Contrary to the notion that start-ups thrive in chaos, Donald Kuratko, author of ‘Entrepreneurship: Theory, Process, and Practice says entrepreneurs are usually well-organized individuals. Since they are involved in all facets of the venture, they meticulously list their priorities, either on paper or on their electronic devices, making them as elaborate or non-elaborate as required, and then follow them through.
In his famous commencement address at Stanford University in 2005, the late Steve Jobs, founder, and CEO of Apple said the iconic words, “Stay hungry. Stay foolish.” In that same speech, he spoke about how a calligraphy class he took out of curiosity, after dropping out of college, later inspired the typography that went into the first Macintosh computer.
By being curious and keeping on learning, not just about the marketplace, but also in unrelated fields and subjects, successful entrepreneurs expand their knowledge all the time. They are always on the lookout for ideas (which may not be in the obvious places), that can improve their business.
The most successful people work smart and exceptionally hard. The normal wake-up time of founder-CEOs is believed to be 6.15 am, with many rising before 5 am. Some even take no issue with carrying work home if required.
In an article on BBC.com Phil Libin, the chief executive officer of Evernote, makers of the note-writing mobile phone app and website, says that becoming a successful entrepreneur is amazingly difficult, brutal work, and one will never work harder. Similarly, Aaron Levie, co-founder, and chief executive officer of Box, a global cloud storage business, reveals that with the business being the only point of focus for the foreseeable future, incredible levels of commitment, determination, and hard work are required over a long period of time. Only deeply enjoying what one is doing makes it worthwhile.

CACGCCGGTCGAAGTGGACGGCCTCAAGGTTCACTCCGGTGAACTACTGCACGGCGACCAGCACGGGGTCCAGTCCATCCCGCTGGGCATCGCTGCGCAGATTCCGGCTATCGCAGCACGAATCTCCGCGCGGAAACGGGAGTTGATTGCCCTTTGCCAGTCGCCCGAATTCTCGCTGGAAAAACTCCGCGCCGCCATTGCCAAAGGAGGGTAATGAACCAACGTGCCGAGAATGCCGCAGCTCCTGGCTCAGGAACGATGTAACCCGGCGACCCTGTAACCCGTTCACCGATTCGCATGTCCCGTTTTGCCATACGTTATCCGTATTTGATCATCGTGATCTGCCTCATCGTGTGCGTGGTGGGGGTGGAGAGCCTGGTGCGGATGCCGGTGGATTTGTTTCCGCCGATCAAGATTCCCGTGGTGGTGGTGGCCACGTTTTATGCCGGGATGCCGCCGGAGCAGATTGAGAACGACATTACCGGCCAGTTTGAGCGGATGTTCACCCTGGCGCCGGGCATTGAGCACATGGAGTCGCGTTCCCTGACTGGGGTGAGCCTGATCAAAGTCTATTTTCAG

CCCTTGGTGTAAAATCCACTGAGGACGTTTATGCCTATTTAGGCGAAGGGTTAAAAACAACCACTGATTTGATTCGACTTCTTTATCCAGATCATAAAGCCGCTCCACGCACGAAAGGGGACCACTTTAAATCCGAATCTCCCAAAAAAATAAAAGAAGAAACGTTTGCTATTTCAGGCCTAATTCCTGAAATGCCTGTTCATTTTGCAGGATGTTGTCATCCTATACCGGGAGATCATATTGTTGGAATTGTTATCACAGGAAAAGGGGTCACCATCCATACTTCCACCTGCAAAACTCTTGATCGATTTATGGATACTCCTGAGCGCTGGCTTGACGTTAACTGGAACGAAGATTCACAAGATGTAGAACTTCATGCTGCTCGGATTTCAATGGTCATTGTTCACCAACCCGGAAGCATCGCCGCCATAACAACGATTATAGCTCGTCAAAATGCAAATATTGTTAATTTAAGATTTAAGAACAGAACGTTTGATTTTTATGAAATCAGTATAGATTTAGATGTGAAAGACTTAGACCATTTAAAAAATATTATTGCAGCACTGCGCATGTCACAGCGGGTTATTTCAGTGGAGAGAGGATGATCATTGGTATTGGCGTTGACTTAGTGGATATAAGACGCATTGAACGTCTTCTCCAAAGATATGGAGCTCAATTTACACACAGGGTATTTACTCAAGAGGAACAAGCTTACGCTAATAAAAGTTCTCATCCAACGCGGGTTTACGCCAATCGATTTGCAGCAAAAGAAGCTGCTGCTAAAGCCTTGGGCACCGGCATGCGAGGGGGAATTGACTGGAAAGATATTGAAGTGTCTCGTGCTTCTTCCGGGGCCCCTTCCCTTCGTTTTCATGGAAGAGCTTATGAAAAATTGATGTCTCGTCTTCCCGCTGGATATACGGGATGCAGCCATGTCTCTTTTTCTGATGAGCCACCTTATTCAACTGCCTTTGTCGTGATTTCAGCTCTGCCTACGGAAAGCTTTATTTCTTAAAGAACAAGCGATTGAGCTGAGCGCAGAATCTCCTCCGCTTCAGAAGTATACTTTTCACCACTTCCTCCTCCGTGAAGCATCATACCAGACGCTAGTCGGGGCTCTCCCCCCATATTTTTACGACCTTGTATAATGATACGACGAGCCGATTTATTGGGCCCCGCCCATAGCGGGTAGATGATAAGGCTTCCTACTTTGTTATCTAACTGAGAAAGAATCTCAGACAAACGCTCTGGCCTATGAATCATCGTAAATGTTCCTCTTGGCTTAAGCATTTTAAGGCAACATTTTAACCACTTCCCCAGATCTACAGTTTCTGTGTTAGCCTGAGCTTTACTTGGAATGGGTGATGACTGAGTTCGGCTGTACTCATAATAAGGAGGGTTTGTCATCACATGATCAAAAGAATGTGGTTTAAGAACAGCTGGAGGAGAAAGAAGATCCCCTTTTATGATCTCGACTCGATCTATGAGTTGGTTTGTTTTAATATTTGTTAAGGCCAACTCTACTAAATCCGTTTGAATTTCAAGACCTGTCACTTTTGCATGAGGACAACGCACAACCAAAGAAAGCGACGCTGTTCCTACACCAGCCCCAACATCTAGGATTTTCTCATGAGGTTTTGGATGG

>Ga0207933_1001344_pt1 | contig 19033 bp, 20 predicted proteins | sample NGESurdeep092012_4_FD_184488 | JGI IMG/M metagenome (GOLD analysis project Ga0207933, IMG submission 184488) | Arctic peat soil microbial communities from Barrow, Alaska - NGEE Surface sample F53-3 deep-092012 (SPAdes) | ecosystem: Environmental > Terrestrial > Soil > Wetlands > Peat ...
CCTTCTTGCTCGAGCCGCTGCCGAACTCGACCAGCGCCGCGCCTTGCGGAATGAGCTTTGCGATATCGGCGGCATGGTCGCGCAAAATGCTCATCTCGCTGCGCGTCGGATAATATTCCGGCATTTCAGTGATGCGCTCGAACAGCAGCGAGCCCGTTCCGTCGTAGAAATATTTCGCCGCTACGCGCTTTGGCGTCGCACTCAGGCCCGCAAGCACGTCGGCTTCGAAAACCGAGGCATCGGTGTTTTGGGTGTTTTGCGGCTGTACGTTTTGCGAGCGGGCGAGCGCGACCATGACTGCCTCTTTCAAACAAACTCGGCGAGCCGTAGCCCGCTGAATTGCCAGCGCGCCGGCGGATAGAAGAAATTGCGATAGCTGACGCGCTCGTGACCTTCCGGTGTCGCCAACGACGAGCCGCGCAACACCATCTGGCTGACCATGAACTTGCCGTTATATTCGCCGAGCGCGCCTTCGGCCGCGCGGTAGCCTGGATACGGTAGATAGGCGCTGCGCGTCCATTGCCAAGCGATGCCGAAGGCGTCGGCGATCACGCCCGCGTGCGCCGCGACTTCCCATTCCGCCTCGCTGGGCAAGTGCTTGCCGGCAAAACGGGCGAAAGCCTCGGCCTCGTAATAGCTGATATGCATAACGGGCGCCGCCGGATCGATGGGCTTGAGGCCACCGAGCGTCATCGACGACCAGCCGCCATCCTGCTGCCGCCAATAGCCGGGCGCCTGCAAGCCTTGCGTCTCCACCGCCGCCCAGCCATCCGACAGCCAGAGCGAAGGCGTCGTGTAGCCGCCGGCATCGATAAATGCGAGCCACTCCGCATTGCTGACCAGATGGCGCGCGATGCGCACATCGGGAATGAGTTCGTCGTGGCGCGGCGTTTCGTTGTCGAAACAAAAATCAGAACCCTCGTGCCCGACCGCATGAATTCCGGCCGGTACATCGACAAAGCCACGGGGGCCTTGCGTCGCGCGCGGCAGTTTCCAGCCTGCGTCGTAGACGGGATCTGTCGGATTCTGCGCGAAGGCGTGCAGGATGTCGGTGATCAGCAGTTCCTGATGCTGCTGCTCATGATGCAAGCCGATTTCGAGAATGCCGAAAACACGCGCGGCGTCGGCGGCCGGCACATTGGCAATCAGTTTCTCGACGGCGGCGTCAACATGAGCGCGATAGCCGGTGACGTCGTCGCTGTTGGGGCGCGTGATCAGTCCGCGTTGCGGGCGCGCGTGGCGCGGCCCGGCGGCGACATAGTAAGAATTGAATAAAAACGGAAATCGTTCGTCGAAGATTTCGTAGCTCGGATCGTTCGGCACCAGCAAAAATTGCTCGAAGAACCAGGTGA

Passionate entrepreneurs enjoy what they do and are able to take challenges and risks in their stride. Steve Blank, the author of ‘The Startup Owner’s Manual’, believes that entrepreneurs or founders are insanely driven to take their vision to fruition. They display perseverance, tenacity, and resilience to make things happen and to be able to create on a blank canvas.
In conclusion, it is evident that the road to a successful business is rarely a smooth one. Yet the benefits, as the founders see it, are many: the pursuit of a dream, the delivery of a product or a service that there is a genuine need for, and create job opportunities for other people who believe in the vision of the company. By harnessing and building on all their innate strengths, entrepreneurs can drive their business to prosperity and, possibly, billion-dollar valuations as well.